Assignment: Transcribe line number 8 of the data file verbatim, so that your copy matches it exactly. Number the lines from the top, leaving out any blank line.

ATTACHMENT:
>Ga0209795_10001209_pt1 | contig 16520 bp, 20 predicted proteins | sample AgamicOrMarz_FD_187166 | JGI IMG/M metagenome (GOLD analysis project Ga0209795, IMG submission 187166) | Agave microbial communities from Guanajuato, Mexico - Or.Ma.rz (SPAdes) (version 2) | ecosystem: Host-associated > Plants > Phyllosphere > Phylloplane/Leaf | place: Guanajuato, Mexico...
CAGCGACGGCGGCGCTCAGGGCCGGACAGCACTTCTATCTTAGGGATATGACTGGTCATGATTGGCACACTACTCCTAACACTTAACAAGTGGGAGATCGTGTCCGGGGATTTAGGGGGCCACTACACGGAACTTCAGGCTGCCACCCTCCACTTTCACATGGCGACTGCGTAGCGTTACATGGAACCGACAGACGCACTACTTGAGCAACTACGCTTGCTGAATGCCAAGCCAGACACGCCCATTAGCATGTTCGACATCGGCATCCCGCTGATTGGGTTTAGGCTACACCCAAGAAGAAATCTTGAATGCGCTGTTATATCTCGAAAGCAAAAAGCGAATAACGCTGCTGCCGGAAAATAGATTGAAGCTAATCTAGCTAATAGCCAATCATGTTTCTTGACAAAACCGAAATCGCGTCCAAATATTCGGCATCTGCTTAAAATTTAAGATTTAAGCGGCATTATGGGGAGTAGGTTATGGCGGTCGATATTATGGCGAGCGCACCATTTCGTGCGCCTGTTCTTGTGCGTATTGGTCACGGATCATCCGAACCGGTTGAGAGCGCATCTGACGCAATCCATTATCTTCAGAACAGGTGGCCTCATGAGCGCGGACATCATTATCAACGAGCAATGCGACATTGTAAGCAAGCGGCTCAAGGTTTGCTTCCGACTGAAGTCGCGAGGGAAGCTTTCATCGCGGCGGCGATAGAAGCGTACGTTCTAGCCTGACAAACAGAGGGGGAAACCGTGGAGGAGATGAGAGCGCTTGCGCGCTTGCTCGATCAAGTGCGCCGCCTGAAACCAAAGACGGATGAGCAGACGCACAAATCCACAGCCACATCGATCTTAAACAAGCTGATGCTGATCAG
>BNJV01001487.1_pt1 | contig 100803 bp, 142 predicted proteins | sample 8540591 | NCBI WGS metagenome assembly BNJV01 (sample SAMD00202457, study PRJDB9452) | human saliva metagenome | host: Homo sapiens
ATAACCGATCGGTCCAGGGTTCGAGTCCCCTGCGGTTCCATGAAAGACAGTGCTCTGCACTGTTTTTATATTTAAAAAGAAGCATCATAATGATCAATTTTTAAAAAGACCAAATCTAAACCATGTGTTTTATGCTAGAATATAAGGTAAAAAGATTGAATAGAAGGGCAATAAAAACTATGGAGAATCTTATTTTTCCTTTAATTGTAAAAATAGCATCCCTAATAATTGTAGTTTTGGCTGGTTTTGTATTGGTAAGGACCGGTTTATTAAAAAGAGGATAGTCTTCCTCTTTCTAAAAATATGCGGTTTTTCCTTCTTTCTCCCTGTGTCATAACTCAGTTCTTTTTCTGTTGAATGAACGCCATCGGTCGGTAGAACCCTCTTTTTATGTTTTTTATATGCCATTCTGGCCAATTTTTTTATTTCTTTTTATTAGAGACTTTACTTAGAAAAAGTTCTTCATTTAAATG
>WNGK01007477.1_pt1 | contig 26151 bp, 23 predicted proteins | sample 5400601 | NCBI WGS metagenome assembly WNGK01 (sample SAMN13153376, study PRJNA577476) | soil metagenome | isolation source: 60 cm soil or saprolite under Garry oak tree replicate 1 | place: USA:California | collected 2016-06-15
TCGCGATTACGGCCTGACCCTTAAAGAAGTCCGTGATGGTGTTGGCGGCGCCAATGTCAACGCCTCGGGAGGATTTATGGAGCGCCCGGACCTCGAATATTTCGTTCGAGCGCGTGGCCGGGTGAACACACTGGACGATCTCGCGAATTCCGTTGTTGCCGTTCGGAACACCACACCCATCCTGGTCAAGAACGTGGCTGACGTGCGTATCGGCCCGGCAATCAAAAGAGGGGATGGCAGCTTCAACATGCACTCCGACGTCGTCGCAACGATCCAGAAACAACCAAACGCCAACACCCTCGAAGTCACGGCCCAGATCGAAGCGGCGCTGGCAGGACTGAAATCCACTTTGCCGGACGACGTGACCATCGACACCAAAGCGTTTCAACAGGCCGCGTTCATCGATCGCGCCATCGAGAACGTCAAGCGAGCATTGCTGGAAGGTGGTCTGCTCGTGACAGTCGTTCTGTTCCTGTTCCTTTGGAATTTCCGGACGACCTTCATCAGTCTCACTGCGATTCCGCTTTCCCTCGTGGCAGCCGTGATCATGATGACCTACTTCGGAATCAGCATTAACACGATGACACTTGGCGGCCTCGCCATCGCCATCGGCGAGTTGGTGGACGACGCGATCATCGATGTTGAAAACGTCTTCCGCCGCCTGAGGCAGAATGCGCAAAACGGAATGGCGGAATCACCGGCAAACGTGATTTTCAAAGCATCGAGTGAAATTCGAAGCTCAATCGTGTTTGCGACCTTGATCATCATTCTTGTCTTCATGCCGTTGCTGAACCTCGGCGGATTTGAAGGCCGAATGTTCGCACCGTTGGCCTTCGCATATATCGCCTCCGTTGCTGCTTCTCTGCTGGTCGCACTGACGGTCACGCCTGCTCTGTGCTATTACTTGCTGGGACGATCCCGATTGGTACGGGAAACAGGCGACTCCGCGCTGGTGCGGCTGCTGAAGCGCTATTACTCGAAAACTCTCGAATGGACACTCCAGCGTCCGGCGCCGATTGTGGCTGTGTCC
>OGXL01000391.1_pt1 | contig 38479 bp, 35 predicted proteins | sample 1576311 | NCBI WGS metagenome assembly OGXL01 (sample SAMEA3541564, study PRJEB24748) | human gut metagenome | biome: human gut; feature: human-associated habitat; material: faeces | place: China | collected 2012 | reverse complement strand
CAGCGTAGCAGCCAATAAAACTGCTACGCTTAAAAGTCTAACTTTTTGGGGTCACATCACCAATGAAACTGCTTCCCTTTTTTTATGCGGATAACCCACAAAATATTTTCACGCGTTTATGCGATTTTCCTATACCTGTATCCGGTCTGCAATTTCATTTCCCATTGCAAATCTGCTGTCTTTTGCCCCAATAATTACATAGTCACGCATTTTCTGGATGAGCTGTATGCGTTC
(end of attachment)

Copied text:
CAGCGTAGCAGCCAATAAAACTGCTACGCTTAAAAGTCTAACTTTTTGGGGTCACATCACCAATGAAACTGCTTCCCTTTTTTTATGCGGATAACCCACAAAATATTTTCACGCGTTTATGCGATTTTCCTATACCTGTATCCGGTCTGCAATTTCATTTCCCATTGCAAATCTGCTGTCTTTTGCCCCAATAATTACATAGTCACGCATTTTCTGGATGAGCTGTATGCGTTC